SALT LAKE CITY (ABC4) — A Utah couple known for uncovering a new dinosaur species and the best-preserved tyrannosaurus skull in the area displayed the fossils during this year’s DinoFest.
Ann and Randy Johnson, volunteers for the Natural History Museum of Utah, spent their last five years preparing the fossils of a new dinosaur species and the most complete tyrannosaurus skull in the southwest area.
Preparing fossils is the slow and detailed process of removing rock from the bones and stabilizing the fragile ones, according to the Utah Geological Survey.
The new species of dinosaur, akainacephalus johnsoni, was named after Randy Johnson for his four-year dedication to preparing the 76 million-year-old fossil. The first word akainacephalus stands for “bumpy head” or “thorn head” and johnsoni is a tribute to his last name.
The new species is an armored dinosaur that was 15 feet long and 3 and a half feet tall from southern Utah. The clubbed-tail dinosaur was covered in armored plates and ate an herbivore diet, according to NHMU.
Randy Johnson said he was “honored” to have the dinosaur named after him.
“Volunteers don’t get things named after them, just a footnote in the paper that says ‘hey this guy prepared it,'” Randy Johnson said.
Ann Johnson also prepared a historic fossil as she worked on the nearly complete skull of the tyrannosaurus relative. This fossil survived because it received the right amount of water, mud, and pressure making for the perfect conditions, she said.
The dinosaur, called a teratophoneus curriei, lived 10 million years before its relative the tyrannosaurus rex. It is believed to have been around 15 years of age and about 20 feet long. The fossil took over 2,000 hours to excavate from the ground, according to NHMU, and thousands more to prepare it.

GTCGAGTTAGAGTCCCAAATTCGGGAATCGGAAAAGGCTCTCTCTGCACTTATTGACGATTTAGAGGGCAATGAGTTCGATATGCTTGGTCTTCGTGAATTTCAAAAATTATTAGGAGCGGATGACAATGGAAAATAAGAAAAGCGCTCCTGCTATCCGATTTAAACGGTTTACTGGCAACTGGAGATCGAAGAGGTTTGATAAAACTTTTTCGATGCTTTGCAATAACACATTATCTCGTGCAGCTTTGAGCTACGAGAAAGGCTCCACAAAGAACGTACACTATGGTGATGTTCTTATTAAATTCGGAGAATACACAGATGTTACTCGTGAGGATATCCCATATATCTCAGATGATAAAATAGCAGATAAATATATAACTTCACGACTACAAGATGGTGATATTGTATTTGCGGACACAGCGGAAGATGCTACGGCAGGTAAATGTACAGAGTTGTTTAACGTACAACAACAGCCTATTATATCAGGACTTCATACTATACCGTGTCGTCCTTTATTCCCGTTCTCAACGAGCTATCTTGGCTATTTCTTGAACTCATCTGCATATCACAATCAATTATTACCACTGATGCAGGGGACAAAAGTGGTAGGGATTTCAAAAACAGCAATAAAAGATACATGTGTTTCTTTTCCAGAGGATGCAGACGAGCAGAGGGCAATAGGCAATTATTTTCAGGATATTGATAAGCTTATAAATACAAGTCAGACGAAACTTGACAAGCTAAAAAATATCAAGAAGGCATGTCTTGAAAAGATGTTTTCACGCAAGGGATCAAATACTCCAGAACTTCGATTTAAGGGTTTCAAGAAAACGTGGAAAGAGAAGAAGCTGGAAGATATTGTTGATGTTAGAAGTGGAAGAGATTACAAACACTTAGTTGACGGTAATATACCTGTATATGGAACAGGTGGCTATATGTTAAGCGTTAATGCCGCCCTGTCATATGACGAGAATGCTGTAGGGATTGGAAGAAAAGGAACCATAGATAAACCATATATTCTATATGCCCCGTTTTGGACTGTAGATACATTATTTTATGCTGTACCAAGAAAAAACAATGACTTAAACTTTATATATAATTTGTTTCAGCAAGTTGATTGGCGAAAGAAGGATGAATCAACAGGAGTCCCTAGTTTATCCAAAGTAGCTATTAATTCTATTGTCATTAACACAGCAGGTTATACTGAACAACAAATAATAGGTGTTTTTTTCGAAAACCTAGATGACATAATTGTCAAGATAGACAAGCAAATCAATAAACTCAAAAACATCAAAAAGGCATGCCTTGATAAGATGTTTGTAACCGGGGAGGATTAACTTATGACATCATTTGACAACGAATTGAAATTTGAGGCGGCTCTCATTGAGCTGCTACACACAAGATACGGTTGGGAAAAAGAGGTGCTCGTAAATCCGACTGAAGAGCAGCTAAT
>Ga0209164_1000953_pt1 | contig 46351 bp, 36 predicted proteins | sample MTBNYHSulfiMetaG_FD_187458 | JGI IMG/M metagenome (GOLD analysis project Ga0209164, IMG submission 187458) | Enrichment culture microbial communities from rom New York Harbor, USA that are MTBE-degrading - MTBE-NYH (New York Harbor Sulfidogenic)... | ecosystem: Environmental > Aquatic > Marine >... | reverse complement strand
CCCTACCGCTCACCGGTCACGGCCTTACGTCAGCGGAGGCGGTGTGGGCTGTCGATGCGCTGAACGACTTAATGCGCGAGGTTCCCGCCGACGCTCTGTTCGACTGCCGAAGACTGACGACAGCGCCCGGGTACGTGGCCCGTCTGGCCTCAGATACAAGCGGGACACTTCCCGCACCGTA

“It just was like Christmas morning, every day I was finding another piece of it. Everybody around here got tired of me going, ‘I found another tooth!’” Ann Johnson said with a laugh.
Ann Jonhson does not have a background in paleontology but says she uses skills that she developed during her life to do this work.
“I put in probably close to 40 hours a week, but it’s only because I just enjoy it so much and it’s contributing to the science of the museum,” Ann Johnson said.
Both fossils were found in the Grand Staircase, a national monument located in Kanab, Utah.
Museum Preparator and Preparation Lab Manager Tylor Birthisel said that the Grand Staircase has fossils from all the “charismatic dinosaurs.”
“It’s got all the dinosaurs that actually look like dinosaurs,” he said.
Birthisel called the last field season “Randy-central” as they removed two fossils Randy Johnson had discovered in the Grand Staircase, a potentially new species of ceratopsian and a baby hadrosaur.
Randy and Ann Johnson are one of 150 volunteers that serve at the museum. Volunteers have found the vast majority of the fossils for the museum, according to Birthisel.
“It’s a real privilege to volunteer here and to be able to work on things like this and know that you’re touching something for the first time, nobody’s touched in 75 million years,” Ann Johnson said.
The fossils were displayed to the public during the seventh annual DinoFest held last weekend on Jan. 27 and 28.